In vertebrate development, the sequential and rhythmic segmentation of the body axis is regulated by a “segmentation clock”. This clock is comprised of a population of coordinated oscillating cells that together produce rhythmic gene expression patterns in the embryo. Whether individual cells autonomously maintain oscillations, or whether oscillations depend on signals from neighboring cells is unknown. Using a transgenic zebrafish reporter line for the cyclic transcription factor Her1, we recorded single tailbud cells in vitro. We demonstrate that individual cells can behave as autonomous cellular oscillators. We described the observed variability in cell behavior using a theory of generic oscillators with correlated noise. Single cells have longer periods and lower precision than the tissue, highlighting the role of collective processes in the segmentation clock. Our work reveals a population of cells from the zebrafish segmentation clock that behave as self-sustained, autonomous oscillators with distinctive noisy dynamics.https://doi.org/10.7554/eLife.08438.001
The timing and pattern of gene activity in cells can be very important. For example, precise gene activity patterns in 24-hour circadian clocks help to set daily cycles of rest and activity in organisms. In such scenarios, cells often communicate with each other to coordinate the activity of their genes. To fully understand how the behavior of the population emerges, scientists must first understand the gene activity patterns in individual cells.
Rhythmic gene activity is essential for the spinal column to form in fish and other vertebrate embryos. A group of cells that switch genes on/off in a coordinated pattern act like a clock to regulate the timing of the various steps in the process of backbone formation. However, it is not clear if each cell is able to maintain a rhythm of gene expression on their own, or whether they rely on messages from neighboring cells to achieve it.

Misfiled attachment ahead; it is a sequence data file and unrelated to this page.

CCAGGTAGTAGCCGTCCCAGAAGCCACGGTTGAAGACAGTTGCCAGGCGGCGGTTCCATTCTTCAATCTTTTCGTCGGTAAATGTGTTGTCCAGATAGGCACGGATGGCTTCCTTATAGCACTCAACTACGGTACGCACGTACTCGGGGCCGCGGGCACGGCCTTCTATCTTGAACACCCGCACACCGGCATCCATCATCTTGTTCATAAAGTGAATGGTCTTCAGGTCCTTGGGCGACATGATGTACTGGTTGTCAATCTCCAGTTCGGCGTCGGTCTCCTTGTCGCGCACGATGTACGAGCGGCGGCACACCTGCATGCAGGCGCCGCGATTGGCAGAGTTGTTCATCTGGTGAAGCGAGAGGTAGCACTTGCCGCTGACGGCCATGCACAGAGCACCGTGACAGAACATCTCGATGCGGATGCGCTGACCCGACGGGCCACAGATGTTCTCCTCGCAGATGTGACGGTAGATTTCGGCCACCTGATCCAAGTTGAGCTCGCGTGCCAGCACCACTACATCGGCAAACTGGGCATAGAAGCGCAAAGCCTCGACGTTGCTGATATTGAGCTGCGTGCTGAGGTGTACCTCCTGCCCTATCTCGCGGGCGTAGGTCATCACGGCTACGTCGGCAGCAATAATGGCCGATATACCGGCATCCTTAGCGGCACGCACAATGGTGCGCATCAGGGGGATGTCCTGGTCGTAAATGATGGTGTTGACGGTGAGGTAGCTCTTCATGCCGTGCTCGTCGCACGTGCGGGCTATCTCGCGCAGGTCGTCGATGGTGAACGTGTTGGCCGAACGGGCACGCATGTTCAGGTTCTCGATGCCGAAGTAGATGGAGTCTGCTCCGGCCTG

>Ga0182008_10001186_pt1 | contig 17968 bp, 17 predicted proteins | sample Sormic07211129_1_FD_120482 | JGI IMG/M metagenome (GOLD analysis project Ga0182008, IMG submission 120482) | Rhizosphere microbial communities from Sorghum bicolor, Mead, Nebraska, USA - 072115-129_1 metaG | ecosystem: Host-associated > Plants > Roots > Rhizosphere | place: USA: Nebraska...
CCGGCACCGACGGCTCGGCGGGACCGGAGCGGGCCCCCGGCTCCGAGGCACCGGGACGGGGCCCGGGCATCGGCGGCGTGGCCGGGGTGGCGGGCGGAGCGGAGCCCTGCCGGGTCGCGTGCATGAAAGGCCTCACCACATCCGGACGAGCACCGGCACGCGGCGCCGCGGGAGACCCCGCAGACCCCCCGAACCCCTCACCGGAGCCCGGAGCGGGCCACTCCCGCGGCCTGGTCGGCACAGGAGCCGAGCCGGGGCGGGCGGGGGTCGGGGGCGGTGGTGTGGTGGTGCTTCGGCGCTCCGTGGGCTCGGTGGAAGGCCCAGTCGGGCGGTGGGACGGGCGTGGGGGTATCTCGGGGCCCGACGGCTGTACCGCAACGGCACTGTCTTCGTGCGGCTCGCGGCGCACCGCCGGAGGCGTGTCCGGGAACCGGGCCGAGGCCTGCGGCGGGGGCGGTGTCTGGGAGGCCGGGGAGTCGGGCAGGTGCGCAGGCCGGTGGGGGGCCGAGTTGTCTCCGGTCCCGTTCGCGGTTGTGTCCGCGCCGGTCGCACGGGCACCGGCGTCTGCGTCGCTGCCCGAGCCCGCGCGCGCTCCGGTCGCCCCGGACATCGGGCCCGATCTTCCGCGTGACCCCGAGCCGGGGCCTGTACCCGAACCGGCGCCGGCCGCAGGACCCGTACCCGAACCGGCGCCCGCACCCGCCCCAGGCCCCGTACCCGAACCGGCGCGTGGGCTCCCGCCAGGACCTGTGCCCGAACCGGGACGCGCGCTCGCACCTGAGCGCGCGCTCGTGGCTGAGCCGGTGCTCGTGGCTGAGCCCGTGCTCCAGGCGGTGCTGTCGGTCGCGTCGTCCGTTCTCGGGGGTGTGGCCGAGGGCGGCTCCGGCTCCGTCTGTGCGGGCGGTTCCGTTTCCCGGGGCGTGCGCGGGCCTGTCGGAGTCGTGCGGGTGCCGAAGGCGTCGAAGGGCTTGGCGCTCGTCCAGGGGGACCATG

Now, Webb et al. use time-lapse videos of individual cells isolated from the tail of zebrafish embryos to show that each cell can maintain a pattern of rhythmic activity in a gene called Her1. In the experiments, individual cells were removed from zebrafish and placed under a microscope to record and track the activity of Her1 over time using fluorescent proteins. These experiments show that each cell is able to maintain a rhythmic pattern of Her1 expression on its own.
Webb et al. then compared the Her1 activity patterns in individual cells with the Her1 patterns present in a larger piece of zebrafish tissue. The experiments showed that the rhythms in the individual cells are slower and less precise in their timing than in the tissue. This suggests that groups of cells must work together to create the synchronized rhythms of gene expression with the right precision and timing needed for the spinal column to be patterned correctly.
In the future, further experiment with these cells will allow researchers to investigate the genetic basis of the rhythms in single cells, and find out how individual cells work together with their neighbors to allow tissues to work properly.https://doi.org/10.7554/eLife.08438.002
Populations of coordinated oscillators occur in a variety of biological systems. Examples include the rhythmic flashing of fireflies, the spiral aggregation of microbes, and the daily oscillation of circadian clocks in nearly all organisms. Communication between the individual oscillators can influence whether oscillations are maintained, i.e. their persistence, as well as their period and their precision. Without examining the properties of an individual in isolation from its neighbors, a state that we define as autonomous, it is challenging to assign the relative contribution of individual and collective processes to the observed rhythmic behavior of the population.